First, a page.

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ASIA: Financial Crisis Stalls Region’s Poverty Reduction Targets

Marwaan Macan-Markar

BANGKOK, Sep 4 2009 (IPS) - For the past decade, it was demand for Asian exports from the developed world that helped this region march ahead towards meeting internationally set development targets – such as slashing the numbers living in poverty.

But the global financial crisis is threatening to put the breaks on the continent’s efforts in achieving the Millennium Development Goals (MDGs). The crisis that began in the United States and spread to other developed economies has seen markets for Asian exports dry up.

The MDGs were eight development targets that were set by the world’s leaders at a United Nations (U.N.) summit at the world body’s headquarters in New York in 2000. Eradicating extreme poverty and hunger was the first goal. Currently, there are over 1.4 billion people across the world living in extreme poverty.

Consequently, say experts, the Asia’s developing economies cannot look to exports – the traditional drivers of their economies – to help them meet MDG targets that countries across the world have pledged to meet by 2015. The first of the eight goals is to halve by 2015 the number of people living on less than one U.S. dollar a day since 1990.

"The size of the contraction of the economies in the developed world and the public debt means that economic growth in those countries will take some time to recover," said Tiziana Bonapace, an economist at the Economic and Social Commission for Asia and the Pacific (ESCAP), a Bangkok-based U.N. regional body. "The concern in our region is that there could be a slowing down in the poverty reduction rates."

The current crisis is far more daunting for the region than what it faced during the 1997 financial crisis, which began in Thailand and spread through other parts of South-east Asia. Then it was the regional economies that contracted, with some countries, like Thailand, going from double-digit growth to a minus growth.


"The ’97 crisis was ‘V’ shaped; the depth of the crisis was dramatic yet the recovery was fast," Bonapace said in an interview. "The export-oriented economies in the region exported themselves out of the crisis because the developed economies were not affected."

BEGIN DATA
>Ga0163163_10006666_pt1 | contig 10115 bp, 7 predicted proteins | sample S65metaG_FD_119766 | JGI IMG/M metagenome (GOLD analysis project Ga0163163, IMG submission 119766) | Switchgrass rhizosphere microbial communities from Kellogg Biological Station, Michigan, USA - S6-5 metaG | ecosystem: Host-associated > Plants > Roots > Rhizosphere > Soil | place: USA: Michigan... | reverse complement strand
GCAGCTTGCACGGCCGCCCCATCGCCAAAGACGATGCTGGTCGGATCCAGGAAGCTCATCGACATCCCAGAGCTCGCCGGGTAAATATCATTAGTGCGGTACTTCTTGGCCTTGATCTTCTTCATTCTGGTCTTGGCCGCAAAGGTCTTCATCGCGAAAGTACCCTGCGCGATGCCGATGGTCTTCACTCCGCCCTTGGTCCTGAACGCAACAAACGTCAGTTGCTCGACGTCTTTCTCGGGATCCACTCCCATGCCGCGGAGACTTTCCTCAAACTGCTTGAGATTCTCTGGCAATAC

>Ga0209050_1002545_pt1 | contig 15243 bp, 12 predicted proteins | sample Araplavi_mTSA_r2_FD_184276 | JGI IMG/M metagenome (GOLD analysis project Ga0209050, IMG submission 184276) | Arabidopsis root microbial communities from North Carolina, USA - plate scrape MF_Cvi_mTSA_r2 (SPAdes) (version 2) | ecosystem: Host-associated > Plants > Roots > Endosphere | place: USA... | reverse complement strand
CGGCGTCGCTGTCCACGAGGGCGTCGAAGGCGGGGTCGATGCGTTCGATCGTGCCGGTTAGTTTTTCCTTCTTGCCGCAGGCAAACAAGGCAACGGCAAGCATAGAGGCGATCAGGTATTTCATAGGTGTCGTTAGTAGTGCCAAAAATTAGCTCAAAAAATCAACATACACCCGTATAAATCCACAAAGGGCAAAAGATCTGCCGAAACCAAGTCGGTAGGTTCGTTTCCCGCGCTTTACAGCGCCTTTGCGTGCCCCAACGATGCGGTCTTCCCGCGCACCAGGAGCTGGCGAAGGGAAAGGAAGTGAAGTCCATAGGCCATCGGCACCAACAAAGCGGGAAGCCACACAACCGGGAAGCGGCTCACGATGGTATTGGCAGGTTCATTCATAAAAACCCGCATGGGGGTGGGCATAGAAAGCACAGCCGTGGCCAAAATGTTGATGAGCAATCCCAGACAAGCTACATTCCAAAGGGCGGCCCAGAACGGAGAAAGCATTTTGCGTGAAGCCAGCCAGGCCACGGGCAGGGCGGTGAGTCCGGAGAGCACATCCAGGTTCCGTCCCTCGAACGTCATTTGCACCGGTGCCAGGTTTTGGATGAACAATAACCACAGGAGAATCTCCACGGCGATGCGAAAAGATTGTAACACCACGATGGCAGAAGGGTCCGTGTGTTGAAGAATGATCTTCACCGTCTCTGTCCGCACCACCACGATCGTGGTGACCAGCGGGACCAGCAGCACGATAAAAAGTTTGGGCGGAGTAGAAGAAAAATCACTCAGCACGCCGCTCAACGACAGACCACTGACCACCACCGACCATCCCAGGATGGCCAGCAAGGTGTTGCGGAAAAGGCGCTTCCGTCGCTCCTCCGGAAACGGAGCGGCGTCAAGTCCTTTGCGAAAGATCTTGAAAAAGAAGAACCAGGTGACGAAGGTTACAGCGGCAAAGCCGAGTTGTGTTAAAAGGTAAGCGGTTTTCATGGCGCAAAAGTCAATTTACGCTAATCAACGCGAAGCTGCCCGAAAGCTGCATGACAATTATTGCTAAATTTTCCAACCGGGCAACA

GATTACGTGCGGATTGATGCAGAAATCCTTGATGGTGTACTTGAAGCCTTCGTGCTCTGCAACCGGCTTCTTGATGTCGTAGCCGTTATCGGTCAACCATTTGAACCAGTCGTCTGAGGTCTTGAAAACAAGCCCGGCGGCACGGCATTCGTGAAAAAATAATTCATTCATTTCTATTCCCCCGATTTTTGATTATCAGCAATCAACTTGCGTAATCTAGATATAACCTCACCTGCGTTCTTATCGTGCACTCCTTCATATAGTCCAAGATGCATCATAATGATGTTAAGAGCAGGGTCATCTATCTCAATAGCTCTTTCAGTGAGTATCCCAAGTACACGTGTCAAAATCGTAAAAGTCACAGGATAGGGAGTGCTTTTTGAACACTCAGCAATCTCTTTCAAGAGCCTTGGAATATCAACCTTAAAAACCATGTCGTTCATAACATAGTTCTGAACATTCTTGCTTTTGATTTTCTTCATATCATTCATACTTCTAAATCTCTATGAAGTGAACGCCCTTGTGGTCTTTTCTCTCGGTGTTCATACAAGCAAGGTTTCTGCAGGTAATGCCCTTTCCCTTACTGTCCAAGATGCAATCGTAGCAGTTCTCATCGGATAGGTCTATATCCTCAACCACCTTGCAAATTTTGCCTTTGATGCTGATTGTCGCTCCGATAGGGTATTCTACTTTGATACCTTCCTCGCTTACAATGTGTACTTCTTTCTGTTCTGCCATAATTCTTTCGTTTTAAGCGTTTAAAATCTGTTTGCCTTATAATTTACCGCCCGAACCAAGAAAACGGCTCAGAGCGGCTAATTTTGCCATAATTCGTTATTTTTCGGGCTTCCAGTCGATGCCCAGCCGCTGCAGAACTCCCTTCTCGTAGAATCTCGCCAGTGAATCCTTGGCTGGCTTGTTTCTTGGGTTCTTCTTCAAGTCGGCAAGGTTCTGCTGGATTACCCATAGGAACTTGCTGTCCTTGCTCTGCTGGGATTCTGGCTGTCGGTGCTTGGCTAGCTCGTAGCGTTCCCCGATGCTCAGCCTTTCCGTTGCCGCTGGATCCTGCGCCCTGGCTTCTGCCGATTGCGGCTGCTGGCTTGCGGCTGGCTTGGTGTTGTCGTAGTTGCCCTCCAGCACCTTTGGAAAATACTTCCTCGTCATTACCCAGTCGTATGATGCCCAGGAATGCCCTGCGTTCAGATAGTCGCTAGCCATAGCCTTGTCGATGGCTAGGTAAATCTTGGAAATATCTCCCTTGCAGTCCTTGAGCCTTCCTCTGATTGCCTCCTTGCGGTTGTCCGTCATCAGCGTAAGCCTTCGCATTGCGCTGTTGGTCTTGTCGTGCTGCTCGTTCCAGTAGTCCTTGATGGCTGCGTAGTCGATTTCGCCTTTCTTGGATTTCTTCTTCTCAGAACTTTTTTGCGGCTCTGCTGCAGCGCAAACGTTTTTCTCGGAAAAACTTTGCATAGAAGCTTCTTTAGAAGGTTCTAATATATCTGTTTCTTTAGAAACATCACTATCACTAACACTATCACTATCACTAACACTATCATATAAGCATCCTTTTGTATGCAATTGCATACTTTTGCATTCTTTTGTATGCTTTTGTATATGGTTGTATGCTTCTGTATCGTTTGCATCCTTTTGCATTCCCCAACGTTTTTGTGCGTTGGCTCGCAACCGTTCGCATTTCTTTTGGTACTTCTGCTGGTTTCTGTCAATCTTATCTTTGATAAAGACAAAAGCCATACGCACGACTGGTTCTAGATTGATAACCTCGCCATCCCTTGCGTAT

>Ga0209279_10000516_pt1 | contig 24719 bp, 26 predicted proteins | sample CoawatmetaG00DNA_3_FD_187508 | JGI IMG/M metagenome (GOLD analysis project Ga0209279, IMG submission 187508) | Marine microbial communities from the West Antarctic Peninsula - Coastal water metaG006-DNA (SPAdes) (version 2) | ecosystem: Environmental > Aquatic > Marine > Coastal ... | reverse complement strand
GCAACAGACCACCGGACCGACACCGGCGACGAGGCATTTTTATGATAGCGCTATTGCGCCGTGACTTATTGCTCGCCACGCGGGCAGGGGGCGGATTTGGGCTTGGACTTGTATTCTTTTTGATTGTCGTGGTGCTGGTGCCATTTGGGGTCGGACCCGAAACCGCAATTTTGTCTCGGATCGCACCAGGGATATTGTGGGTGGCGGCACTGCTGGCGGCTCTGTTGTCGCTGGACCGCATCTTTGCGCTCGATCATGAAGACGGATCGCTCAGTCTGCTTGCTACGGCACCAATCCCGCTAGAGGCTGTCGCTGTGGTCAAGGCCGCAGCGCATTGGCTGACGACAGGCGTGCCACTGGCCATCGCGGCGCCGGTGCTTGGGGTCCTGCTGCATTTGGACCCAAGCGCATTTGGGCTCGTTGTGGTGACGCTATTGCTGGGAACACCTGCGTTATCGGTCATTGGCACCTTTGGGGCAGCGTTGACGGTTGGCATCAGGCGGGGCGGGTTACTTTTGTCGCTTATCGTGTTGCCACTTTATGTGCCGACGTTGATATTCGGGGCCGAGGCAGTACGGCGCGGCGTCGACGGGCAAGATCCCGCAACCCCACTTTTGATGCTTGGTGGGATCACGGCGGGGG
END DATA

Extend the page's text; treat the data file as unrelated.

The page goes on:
"But this time it is different. The opportunity to get out of the crisis through exports is not there," she added. "This financial crisis will mean governments having less resources to invest in areas to meet the MDGs."

A recent report by the Asian Development Bank (AsDB) makes a similar point, arguing that the Asia-Pacific region faces a challenge to meet its MDG poverty targets due to the global economic downturn.

"With the recent global downturn, which has led to large declines in exports, production, and aggregate demand, regional growth will continue to be under severe downward pressure," Jong-Wha Lee, the AsDB chief economist, said in a statement accompanying the report. "Slower growth in the short term will make progress in achieving the Millennium Development Goals difficult for many countries in Asia and the Pacific."

"Inflows of foreign direct investment fell sharply in a number of economies last year as a result of the global economic crisis," adds the Manila-based regional financial institution in its ‘Key Indicators 2009’, an annual statistical publication.

Reports released earlier in the year hinted at the troubled times the region faces. In May, for instance, the International Labour Organisation (ILO) revealed that the economic downturn could result in the total number of unemployed in the Asia-Pacific region in 2009, which could be between 9 and 26.3 million.

Such a forecast could mean "the number of people unemployed in the Asia-Pacific region as a whole could top 112.2 million people," the highest ever number of those without jobs in the region, according to the Geneva-based labour rights body.

"This crisis has exposed how vulnerable the export sector is," said Gyorgy Sziraczki, senior economist at the ILO’s Asia-Pacific office in Bangkok. "Asia benefited from its export dynamism in the past but it has now been left vulnerable as a result."

"Women are the worst affected, since they make up the largest pool of labour in the export sector of this region," he told IPS. "They helped to get their families out of poverty by working in factories in urban areas."

Asian giant China, which emerged as the factory to the world in the past 15 years, has played a significant role in seeing the region’s poverty numbers decline. It was responsible for close to 68 percent of the overall drop in the number of people living on less than one U.S. dollar a day. In 1990, there were an estimated 377 million Chinese living in absolute poverty, a number that has dropped to 173 million today.

Currently, over 640 million people in Asia and the Pacific – or nearly a fifth of the population in the region’s developing countries – live on less than one U.S. dollar a day. The majority of them live in the other Asian giant India, with close to 330 million people.

"Over the past 15 years, Asia has made rapid progress in the fight against poverty, reducing the number of poor from around one in two people to around one in four," states the AsDB in its recent report. "However, large pockets of extreme poverty continue to persist even as many economies have posted record growth over that time."

The current worry about the global financial crisis coming in the way of the Asia-Pacific region meeting its MDG targets on poverty echoes similar concerns that emerged in the last two years. Then it stemmed from the rise in oil and food prices. An estimated 100 million people around the world were pushed into absolute poverty due to the rise in food prices, the United Nations revealed last year.

 
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